Today is Tax Day. Federal tax returns are due to the Internal Revenue Service with a postmark before midnight. The Congressional Budget Office (CBO) projects that the federal government will collect $3.2 trillion in revenue this year.
Tomorrow at CPAC, I will discuss some advantages of infrastructure privatization. Perhaps the largest advantage is innovation. Unlike government bureaucracies, private firms in a competitive environment are eager to maximize the net returns of projects, so they find new ways to reduce costs and improve quality.
President Obama proposed an expansive spending plan for highways, transit, and other infrastructure in his 2016 budget. Here are some of the problems with the president’s approach:
President Obama’s budget would raise taxes to fund a $478 billion infrastructure spending plan for highways, transit, and other items. The budget (on page 26) cites an International Monetary Fund study that “highlights the importance of choosing high-efficiency infrastructure projects based on rigorous benefit-cost analysis.”
Republicans say they favor cutting regulations to spur growth and create jobs. And they generally favor expanding international trade. They can attain those goals by reforming labor union laws.
With the highway bill soon in front of Congress, and there being lots of agitation to increase federal funding, Adam Smith had words of wisdom for policymakers. He advocated user-pays and decentralization.
Another day, another news article supportive of raising the federal gas tax. This time it’s theWall Street Journal. The article notes that there is strong public opposition to raising gas taxes, but then proceeds to give us the arguments in favor of it, but none against. So for the next reporter writing about raising the gas tax, here are some policy reasons against it.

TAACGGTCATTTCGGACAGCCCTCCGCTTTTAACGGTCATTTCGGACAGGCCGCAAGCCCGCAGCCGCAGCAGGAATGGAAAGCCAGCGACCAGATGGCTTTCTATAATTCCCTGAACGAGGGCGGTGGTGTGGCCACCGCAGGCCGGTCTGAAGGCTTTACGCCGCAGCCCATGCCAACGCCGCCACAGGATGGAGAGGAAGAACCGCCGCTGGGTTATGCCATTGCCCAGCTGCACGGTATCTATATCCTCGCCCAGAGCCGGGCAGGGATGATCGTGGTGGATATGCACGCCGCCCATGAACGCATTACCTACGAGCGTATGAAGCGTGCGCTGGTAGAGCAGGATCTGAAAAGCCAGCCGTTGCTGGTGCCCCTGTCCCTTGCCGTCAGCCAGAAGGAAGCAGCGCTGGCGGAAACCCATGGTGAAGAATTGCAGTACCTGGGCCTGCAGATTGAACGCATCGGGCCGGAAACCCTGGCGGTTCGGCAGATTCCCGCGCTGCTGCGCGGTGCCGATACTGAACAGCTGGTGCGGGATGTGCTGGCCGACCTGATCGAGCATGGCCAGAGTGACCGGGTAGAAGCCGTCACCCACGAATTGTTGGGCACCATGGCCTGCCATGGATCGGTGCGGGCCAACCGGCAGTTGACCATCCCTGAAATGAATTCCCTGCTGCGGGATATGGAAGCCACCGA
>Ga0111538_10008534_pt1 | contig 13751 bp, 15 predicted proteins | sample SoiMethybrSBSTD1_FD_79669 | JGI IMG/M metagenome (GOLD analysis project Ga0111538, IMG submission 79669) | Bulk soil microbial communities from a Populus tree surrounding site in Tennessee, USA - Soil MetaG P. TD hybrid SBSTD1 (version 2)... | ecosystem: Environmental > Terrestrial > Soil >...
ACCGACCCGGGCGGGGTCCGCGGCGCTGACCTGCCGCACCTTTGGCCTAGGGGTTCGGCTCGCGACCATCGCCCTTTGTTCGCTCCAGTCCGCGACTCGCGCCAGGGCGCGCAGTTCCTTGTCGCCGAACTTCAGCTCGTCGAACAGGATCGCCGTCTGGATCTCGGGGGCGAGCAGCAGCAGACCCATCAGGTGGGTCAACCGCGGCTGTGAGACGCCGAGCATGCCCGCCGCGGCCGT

In an article about federal highway legislation yesterday, the Washington Post illustrated the art of advocacy journalism cloaked as news reporting. The article explored different options for raising federal taxes $100 billion to fund state highways. It quotes three transportation lobbyists and included scare lines about the supposed consequences of not raising taxes (“… hundreds of thousands of construction jobs put at risk…”).
The problems with federal highway spending are well documented. The program distorts project incentives and distributes money inefficiently. A new report from the Government Accountability Office (GAO) adds to the list of problems, detailing improper fund management within the Federal Highway Administration (FHWA).
An obituary in the Washington Post for Robert Poli provides a chance to look back at a decisive moment in Ronald Reagan’s presidency. Poli was the head of the militant Professional Air Traffic Controllers Organization (PATCO), which launched an illegal strike in 1981. The Post describes the significance of the action: